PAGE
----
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Young peregrine falcons spotted in Tarentum Bridge nest

Mary Ann Thomas
| Thursday, May 22, 2014, 1:16 p.m.
A peregrine falcon dives past Pennsylvania Game Commission Wildlife Diversity Chief Dan Brauning, left, and Tom Keller, the Southwest Regional Biologist as they inspect the falcon nest under the Tarentum Bridge on Thursday, May 22, 2014.
Jason Bridge | Valley News Dispatch
A peregrine falcon dives past Pennsylvania Game Commission Wildlife Diversity Chief Dan Brauning, left, and Tom Keller, the Southwest Regional Biologist as they inspect the falcon nest under the Tarentum Bridge on Thursday, May 22, 2014.

Parting the sea of traffic, PennDOT trucks blocked off a small portion of the Tarentum Bridge on Thursday morning to make a safe haven to retrieve and inspect two young peregrine falcons.

That was after Pennsylvania Game Commission biologists were lowered into the superstructure of the bridge via a PennDOT Snooper crane.

One of the biologists, Tom Keller, a slim man, squeezed himself into an impossibly small hole in a box beam to reach the young peregrines, which are state endangered birds.

As another biologist and a PennDOT worker waited in the bucket of the crane — dangling over the Allegheny River — the peregrine mother shrieked and dive-bombed the nest's intruders.

But the men made a getaway: The spelunking biologist bagged the peregrines and, via the crane, brought them up to the bridge deck for an examination.

This is the third known nesting — and the second nesting where the adults have reared young — for the peregrines in the Tarentum Bridge, which they have frequented for about five years.

The soft down of the young birds swirled in the breeze, falling on the sidewalk and the busy bridge. The young peregrines were surprisingly old: They had lost most of their down and looked like brown versions of their parents with a finely lined breast, slate grey-blue back and side burn.

A 9-year-old student from nearby Grandview Elementary arrived to see the banding activities: “These birds are bigger than I thought they would be,” said Tayshaun Wright of Tarentum.

The young male and female were in excellent condition and are about 35 days old, said Dan Brauning, wildlife diversity chief for the game commission.

Brauning and other game commission biologists are fanning out across the state to band as many of the young peregrines in more than 40 nests to document their health and track their whereabouts.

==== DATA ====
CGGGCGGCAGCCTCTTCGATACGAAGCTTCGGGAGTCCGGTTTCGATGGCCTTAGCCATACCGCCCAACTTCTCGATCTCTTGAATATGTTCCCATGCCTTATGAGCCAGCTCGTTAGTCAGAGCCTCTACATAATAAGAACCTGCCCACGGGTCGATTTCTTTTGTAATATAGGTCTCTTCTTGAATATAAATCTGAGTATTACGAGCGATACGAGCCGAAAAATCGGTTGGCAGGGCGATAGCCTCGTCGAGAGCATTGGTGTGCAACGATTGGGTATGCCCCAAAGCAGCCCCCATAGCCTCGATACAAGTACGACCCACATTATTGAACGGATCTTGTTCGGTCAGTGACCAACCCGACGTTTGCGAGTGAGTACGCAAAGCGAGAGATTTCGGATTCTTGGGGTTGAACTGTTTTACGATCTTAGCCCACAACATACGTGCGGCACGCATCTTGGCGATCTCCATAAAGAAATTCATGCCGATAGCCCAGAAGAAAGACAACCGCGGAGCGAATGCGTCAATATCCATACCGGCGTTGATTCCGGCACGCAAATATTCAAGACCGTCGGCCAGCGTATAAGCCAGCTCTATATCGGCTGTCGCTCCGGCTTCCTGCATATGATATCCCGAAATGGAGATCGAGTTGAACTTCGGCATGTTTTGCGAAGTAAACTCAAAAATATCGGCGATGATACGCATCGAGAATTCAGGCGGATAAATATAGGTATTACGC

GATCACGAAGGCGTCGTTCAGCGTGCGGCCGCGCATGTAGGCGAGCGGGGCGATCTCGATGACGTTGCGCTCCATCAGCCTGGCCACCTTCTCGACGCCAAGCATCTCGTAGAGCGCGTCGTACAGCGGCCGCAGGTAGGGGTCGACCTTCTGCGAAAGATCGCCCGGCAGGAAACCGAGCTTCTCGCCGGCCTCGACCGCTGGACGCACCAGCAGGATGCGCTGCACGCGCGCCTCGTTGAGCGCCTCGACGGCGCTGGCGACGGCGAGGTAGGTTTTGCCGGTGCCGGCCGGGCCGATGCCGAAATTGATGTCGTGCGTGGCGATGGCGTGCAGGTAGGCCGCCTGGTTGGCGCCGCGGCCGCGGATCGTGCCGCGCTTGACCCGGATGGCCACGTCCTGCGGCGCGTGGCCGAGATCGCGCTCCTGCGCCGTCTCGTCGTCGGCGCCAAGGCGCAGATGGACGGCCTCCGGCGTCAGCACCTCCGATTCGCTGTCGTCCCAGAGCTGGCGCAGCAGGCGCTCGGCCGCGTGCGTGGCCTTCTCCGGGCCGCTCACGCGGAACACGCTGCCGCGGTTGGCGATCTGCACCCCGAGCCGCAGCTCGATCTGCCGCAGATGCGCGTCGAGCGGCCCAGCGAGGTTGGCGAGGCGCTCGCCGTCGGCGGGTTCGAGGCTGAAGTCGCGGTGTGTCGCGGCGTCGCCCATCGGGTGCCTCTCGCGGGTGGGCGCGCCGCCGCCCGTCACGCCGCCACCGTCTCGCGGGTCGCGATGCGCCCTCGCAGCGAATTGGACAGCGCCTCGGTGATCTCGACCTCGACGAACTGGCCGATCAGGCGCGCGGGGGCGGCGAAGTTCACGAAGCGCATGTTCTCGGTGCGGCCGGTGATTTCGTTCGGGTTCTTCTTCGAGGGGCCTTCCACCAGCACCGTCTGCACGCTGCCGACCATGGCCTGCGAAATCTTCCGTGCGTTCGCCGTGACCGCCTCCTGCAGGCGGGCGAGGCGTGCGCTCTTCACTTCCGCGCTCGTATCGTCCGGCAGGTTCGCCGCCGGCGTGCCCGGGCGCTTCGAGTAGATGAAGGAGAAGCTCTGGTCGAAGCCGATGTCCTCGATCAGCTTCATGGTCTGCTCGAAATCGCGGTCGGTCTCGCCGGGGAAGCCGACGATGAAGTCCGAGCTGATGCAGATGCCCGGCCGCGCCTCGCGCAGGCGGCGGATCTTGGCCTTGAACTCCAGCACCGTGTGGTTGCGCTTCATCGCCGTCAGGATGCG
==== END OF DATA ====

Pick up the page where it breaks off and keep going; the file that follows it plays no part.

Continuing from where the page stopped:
Pittsburgh, Monaca

Earlier this week in the Pittsburgh area, Brauning and Keller banded five young peregrines in the Gulf Tower in Pittsburgh and four young at the Monaca East Rochester Bridge.

According to the game commission, about 70 percent of the state's peregrine nesting sites are on bridges.

Later Thursday, the commission went to the McKees Rocks Bridge and found protective parents but not any young birds.

The Tarentum birds could start to fly in five to 10 days, Brauning said.

“This was a success for the birds and a success for us,” said Rob Protz, a Brackenridge resident and volunteer nest monitor for the game commission, who was a pin cushion for one of the bagged peregrines that dug its claw into his shirt waiting for the completion of his sibling's banding.

Last year, Protz and others were disappointed that the game commission and PennDOT went looking for the young peregrines in the bridge and didn't find any young birds, only an abandoned egg.

The bridges present interesting challenges as the exact location or progression of the nest is usually unknown. For example, when Brauning and Keller attempted to band peregrines on the Westinghouse Bridge on Tuesday, they didn't find young, but instead a female incubating three eggs.

And in Monaca, the peregrine mother was merciless with the nest intruders, where everyone got tagged by her dive bombing.

In fact, Keller was sporting a scratch on his forehead on Thursday from the encounter.

Brauning was not surprised, as during his decades-long tenure, he has banded the Monaca female's mother and grandmother. “All were aggressive,” he said.

The biologists use safety gear and hard hats and sometimes wield a broom as a baffle from the protective parents. “It's exciting,” Brauning said.

While the birds are still state endangered, their numbers continue to steadily climb.

“It's a privilege to be banding now and to see years of conservation work come to the fruition.”

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